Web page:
The principle of limited surgical dissection of the cardia, already advocated by some surgeons in the open era[10], has been successfully reproduced in many centers with the minimally invasive laparoscopic approach. Dissection is limited to the anterior and lateral attachments of the phrenoesophageal membrane as this allows enough space to perform the myotomy and helps to prevent the occurrence of postoperative gastroesophageal reflux. Only in patients with an associated hiatal hernia or epiphrenic diverticulum the distal esophagus is encircled and a posterior crural repair is performed. By grasping the cardia and pulling it in a caudal direction, the myotomy is started on the distal esophagus using a L-shaped electrocautery hook until the submucosal plane is identified. The myotomy is carried out for about 6 cm on the esophagus, toward the left of the anterior vagus nerve, and up to 2 cm on the gastric side to include the oblique fibers.
Despite the minimal surgical dissection herein described, an antireflux repair added to the Heller myotomy appears to be beneficial and is nowadays supported by the majority of esophageal surgeons. The anterior Dor fundoplication is a technically simple procedure, quick and safe to perform laparoscopically. It does not require mobilization of the cardia, and places a gastric fundic patch over the myotomy site to protect the mucosa and prevent re-healing of the myotomy. Reconstruction of the angle of His is first performed by suturing the medial wall of the fundus to the left edge of the myotomy and to the left crus of the diaphragm. The Dor fundoplication is fashioned by folding the anterior fundic wall over the myotomized surface and securing the stomach to the right crus of the diaphragm and to the right edge of the myotomy with interrupted stitches. It is important to pay attention to the geometry of the fundoplication in order to avoid undue tension and to provide a uniform patch over the myotomized esophagus, but usually there is no need to divide the short gastric vessels. The Heller-Dor operation is carried out in about one hour by an expert surgeon. A gastrographin swallow study is performed the following day to check esophageal transit and to rule out leaks. A soft diet is then permitted, and the patient is usually discharged home on postoperative d 2 or 3.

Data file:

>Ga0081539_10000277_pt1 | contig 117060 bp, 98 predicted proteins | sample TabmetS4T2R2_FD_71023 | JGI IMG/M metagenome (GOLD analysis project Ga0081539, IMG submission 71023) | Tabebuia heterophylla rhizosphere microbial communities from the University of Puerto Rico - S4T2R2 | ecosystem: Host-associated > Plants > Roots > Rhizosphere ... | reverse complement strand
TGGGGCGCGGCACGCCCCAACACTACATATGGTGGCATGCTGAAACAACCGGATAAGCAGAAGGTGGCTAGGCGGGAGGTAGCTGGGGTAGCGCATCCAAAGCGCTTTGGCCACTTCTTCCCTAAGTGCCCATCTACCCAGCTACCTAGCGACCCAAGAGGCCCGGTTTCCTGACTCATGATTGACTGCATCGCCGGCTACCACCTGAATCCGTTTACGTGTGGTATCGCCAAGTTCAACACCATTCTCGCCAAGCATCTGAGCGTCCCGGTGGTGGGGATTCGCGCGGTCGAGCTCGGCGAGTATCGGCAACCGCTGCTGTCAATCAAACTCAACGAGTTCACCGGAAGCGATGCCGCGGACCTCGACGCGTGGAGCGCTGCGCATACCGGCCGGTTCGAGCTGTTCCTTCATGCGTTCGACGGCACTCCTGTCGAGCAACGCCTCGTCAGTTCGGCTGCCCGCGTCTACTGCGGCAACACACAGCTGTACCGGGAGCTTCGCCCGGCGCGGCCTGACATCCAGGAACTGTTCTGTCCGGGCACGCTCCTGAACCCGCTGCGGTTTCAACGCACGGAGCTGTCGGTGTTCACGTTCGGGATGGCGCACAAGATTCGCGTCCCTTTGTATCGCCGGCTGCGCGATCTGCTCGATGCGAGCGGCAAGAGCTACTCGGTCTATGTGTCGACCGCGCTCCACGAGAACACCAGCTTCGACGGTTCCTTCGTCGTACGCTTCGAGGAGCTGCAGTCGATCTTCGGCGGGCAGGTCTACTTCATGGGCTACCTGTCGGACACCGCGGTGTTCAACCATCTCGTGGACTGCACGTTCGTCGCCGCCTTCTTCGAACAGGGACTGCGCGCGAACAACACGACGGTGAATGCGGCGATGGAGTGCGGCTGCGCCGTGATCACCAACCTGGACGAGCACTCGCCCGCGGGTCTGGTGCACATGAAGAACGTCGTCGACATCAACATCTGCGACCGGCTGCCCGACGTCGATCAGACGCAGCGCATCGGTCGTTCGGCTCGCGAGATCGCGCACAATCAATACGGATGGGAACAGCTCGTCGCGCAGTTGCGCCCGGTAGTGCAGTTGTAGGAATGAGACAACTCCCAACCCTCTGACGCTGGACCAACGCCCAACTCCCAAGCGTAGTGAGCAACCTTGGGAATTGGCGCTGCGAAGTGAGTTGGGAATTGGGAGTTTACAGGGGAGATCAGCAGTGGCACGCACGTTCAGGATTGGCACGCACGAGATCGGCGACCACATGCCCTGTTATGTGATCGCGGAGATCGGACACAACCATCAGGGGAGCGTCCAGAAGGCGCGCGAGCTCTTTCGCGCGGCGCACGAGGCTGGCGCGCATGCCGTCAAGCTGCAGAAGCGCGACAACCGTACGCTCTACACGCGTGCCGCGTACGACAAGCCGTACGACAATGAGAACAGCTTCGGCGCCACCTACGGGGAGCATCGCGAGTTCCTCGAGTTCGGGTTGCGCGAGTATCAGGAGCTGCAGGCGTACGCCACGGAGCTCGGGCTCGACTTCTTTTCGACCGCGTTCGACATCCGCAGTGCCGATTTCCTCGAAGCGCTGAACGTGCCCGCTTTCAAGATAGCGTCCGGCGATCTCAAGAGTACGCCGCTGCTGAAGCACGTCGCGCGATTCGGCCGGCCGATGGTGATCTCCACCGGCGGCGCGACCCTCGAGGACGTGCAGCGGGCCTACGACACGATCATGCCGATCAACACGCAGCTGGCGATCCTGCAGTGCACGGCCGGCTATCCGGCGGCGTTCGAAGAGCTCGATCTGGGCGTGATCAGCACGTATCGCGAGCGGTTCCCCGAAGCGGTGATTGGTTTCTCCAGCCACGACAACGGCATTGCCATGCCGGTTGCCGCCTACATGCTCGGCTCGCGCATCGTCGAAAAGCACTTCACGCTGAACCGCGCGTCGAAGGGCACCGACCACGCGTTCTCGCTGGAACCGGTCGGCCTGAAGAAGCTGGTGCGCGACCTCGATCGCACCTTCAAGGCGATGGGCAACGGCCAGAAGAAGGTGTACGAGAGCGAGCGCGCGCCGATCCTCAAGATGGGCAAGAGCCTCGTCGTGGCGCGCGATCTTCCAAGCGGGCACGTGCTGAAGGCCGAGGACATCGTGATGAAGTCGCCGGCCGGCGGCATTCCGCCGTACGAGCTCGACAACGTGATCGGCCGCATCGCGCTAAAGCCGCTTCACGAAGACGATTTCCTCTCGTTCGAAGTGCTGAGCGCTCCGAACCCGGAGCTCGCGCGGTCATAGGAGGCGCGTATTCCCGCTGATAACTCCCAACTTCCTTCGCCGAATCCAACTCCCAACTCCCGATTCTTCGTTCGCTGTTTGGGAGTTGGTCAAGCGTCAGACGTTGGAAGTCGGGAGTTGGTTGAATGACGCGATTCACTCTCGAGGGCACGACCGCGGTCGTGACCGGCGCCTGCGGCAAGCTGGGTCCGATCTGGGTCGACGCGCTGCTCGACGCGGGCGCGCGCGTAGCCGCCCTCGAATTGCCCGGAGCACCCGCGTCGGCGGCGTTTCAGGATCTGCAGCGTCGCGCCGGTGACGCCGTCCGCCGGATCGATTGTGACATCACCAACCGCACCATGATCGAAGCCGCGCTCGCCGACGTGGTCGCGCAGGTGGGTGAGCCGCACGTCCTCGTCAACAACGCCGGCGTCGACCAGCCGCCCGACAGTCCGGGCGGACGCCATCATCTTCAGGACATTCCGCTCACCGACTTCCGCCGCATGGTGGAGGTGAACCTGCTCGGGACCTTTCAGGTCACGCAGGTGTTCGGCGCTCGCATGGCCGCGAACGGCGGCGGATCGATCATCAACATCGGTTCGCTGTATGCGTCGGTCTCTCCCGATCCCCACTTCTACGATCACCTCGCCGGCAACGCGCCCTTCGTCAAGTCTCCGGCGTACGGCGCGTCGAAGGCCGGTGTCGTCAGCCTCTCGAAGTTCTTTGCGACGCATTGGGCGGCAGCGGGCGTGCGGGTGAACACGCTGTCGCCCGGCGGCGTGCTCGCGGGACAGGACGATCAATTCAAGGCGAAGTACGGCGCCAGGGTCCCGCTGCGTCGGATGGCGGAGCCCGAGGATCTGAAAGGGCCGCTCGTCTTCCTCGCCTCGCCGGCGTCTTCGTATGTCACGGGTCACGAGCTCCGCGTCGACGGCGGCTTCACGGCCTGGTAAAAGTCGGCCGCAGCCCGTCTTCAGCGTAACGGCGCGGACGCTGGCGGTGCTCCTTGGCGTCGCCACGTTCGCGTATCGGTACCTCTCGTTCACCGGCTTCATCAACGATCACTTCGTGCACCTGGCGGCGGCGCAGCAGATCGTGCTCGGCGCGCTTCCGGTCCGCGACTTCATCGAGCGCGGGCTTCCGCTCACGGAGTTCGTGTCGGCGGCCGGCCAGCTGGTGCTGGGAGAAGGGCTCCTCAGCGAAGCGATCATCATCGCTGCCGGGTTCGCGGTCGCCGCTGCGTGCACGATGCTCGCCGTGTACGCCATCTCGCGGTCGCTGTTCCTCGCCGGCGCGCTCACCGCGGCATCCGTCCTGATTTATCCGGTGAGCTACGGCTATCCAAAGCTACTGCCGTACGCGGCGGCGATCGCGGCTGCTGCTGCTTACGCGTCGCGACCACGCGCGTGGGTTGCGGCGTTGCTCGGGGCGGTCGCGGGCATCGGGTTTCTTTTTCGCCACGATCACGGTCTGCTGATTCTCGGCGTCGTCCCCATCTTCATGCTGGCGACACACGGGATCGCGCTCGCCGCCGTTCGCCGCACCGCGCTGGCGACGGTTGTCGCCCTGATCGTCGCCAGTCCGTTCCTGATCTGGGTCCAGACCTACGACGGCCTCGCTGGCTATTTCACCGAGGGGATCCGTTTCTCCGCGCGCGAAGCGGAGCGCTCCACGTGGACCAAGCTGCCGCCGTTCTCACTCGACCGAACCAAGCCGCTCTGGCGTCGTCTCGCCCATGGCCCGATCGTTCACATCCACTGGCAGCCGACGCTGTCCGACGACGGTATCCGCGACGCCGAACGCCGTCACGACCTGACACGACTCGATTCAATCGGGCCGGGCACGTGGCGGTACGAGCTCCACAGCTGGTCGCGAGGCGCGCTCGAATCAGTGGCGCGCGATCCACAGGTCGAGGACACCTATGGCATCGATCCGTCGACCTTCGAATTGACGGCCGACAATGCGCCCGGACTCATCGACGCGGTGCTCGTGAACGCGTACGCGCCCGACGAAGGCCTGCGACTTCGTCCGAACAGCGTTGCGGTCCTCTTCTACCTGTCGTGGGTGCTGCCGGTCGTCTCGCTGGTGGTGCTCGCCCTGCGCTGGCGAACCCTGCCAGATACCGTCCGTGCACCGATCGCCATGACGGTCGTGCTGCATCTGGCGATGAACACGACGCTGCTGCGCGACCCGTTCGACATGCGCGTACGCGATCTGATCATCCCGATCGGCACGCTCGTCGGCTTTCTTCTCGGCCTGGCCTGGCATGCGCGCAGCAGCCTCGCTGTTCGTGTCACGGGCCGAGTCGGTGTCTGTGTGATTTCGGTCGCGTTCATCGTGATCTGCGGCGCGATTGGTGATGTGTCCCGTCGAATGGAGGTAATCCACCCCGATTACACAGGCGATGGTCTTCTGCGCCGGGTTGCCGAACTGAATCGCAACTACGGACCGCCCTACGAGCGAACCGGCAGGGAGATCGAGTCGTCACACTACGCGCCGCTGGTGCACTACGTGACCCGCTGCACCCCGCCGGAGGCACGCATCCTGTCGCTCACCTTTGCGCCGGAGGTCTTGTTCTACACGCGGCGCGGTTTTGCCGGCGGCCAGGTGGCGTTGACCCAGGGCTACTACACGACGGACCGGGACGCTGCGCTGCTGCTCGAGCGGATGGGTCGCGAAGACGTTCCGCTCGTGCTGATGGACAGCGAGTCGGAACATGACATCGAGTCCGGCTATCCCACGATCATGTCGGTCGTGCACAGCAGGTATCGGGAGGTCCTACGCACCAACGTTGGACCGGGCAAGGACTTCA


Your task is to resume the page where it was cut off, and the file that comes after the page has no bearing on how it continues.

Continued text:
Studies including large number of patients have shown that an extramucosal myotomy of the esophagus and cardia combined with an anterior fundoplication can be performed safely and effectively through laparoscopy, with clinical and functional results similar to that obtained with the open transabdominal approach and relief of dysphagia in more than 90% of patients[17-22]. Although previous endoscopic treatments, such as balloon dilatation or intrasphincteric botulinum toxin injection, may cause submucosal scarring at the esophagogastric junction resulting in a more difficult surgical procedure and an increased operative morbility, no statistically significant differences as far as concern the clinical outcome have been reported[15].
Radiologic and manometric studies after the laparoscopic Heller-Dor operation have shown a significant decrease of the internal diameter of the thoracic esophagus and of the resting lower esophageal sphincter pressures[19]. In a recent report, at a minimum follow-up of 6 years after the operation, about 82% of patients were satisfied with the treatment and were able to eat normally; more than a half of the symptomatic recurrences occurred during the first year of follow-up and were effectively treated with pneumatic dilations. Nine (12.7%) patients either had abnormal acid exposure on postoperative 24-h pH study or were on treatment with proton-pump inhibitors for reflux symptoms; however, in none of these individuals did endoscopy reveal more than grade A esophagitis[23].